Black Science #1

Story by
Art by
Matteo Scalera
Colors by
Dean White
Letters by
Rus Wooton
Cover by
Image Comics

Rick Remender slips into horror like a custom-made suit and his return to the genre marks one of the best debuts of the year. "Black Science" #1 is evocative of the height of the EC era, and Matteo Scalera and Dean White provide art that makes fear a beautiful experience.

Remender throws the reader and Grant McKay into the deep end of this story from the first page, catching them up through McKay's terrified, regretful inner monologue. Through the Anarchist League of Scientists, McKay has broken the barriers between dimensions and discovers that the rules of the universe were there for our own protection. The cocksure lead of most Remender tales is gone here, replaced by a man whose attitude has cost him everything. McKay hasn't just stranded himself in other dimensions, he's done it to his family as well -- "Lost In Space" led by James Cameron. Most of the writing here is internal, allowing us to feel as caught up and confused as McKay. His regrets and fear feel real and relatable. He doesn't regret using the wrong sammflange or quark spark; he hates that he ignored his family to the point that he may have cost them their lives. He anguishes over smoking too much pot, over cheating on his wife, over not being in better shape. This is a man who has been forced to face the price of his hubris while trying to not die at the hands of warring factions of warrior-frog proles and electro-toad imperialists. The dialogue is crisp and distinct; we get McKay's voice immediately.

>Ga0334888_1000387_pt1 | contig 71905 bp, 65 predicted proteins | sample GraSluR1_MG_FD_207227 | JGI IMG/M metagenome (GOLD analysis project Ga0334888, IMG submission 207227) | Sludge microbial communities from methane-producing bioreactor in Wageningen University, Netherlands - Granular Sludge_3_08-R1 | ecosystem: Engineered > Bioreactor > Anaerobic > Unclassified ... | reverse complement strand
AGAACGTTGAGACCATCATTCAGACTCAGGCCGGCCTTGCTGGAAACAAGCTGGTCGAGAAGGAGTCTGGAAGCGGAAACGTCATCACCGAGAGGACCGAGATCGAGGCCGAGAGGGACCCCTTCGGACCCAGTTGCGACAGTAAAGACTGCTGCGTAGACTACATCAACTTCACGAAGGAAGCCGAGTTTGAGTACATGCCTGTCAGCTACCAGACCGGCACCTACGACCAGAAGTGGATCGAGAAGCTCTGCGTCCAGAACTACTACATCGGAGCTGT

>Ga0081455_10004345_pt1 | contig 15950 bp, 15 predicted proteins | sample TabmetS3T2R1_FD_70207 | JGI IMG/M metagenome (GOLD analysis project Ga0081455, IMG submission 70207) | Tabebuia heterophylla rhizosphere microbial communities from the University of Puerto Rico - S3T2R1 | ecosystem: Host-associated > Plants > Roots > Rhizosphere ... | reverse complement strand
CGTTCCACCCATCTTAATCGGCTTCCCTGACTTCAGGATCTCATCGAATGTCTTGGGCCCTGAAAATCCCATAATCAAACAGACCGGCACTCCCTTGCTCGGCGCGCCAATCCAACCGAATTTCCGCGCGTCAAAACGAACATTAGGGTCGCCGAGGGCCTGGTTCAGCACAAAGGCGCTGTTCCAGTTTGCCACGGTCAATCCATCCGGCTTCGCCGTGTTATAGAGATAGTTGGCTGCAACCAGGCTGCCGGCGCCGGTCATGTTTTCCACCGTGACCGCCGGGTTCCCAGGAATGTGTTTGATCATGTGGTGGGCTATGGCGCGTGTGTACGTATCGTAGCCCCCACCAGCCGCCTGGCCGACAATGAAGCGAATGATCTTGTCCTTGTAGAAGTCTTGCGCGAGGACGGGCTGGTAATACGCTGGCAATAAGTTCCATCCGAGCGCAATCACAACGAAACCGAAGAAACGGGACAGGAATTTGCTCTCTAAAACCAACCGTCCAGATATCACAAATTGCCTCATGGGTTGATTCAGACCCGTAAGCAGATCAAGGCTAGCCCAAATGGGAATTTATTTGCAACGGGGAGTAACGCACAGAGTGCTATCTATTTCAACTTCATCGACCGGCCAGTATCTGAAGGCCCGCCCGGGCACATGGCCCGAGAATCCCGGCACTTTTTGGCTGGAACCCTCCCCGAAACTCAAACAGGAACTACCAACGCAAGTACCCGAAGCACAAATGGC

Scalera's designs are disturbing and beautiful. It's obvious that this series will involve a lot of fantastical elements and if what is on display here is evocative of what is to come then I want to hug his brain. The action crackles and pops, all high octane and speed. McKay is lithe, angular; we can feel the sweat as he speeds through the world, see the desperation in both his face and body language as he does anything to get back to his children. The monsters are horrifying and beautiful, full of raw power and control. As the story takes a left turn at the end, the new world where we find ourselves has a rich tapestry or war machines and sharp, steel terror.

All of this work would be moot if the color work were flat, and it's here that "Black Science" jumps up a level. Dean White fills the art with a rich palate of color and dimension that makes this world even scarier as the depth makes it feel tangible and real. This is next level work, Eisner Award nomination material, beyond his stellar run on "Uncanny X-Force." Everything is bathed in darkness and cool electric hues. He creates a whole new palate after the ALoS jump to a new world, with warmer colors evocative of wartime terror. Scalera and White an art team that work together like hand in glove. Even the lettering of McKay's monologues assist in showing the fractured, jagged feel of a mind racing to survive.

Whatever dark wizards Remender made a deal with to create this story are certainly getting their money's worth. "Black Science" #1 is the start of a terrifying new thrill ride that I will be reading between my fingers, hands over my eyes.

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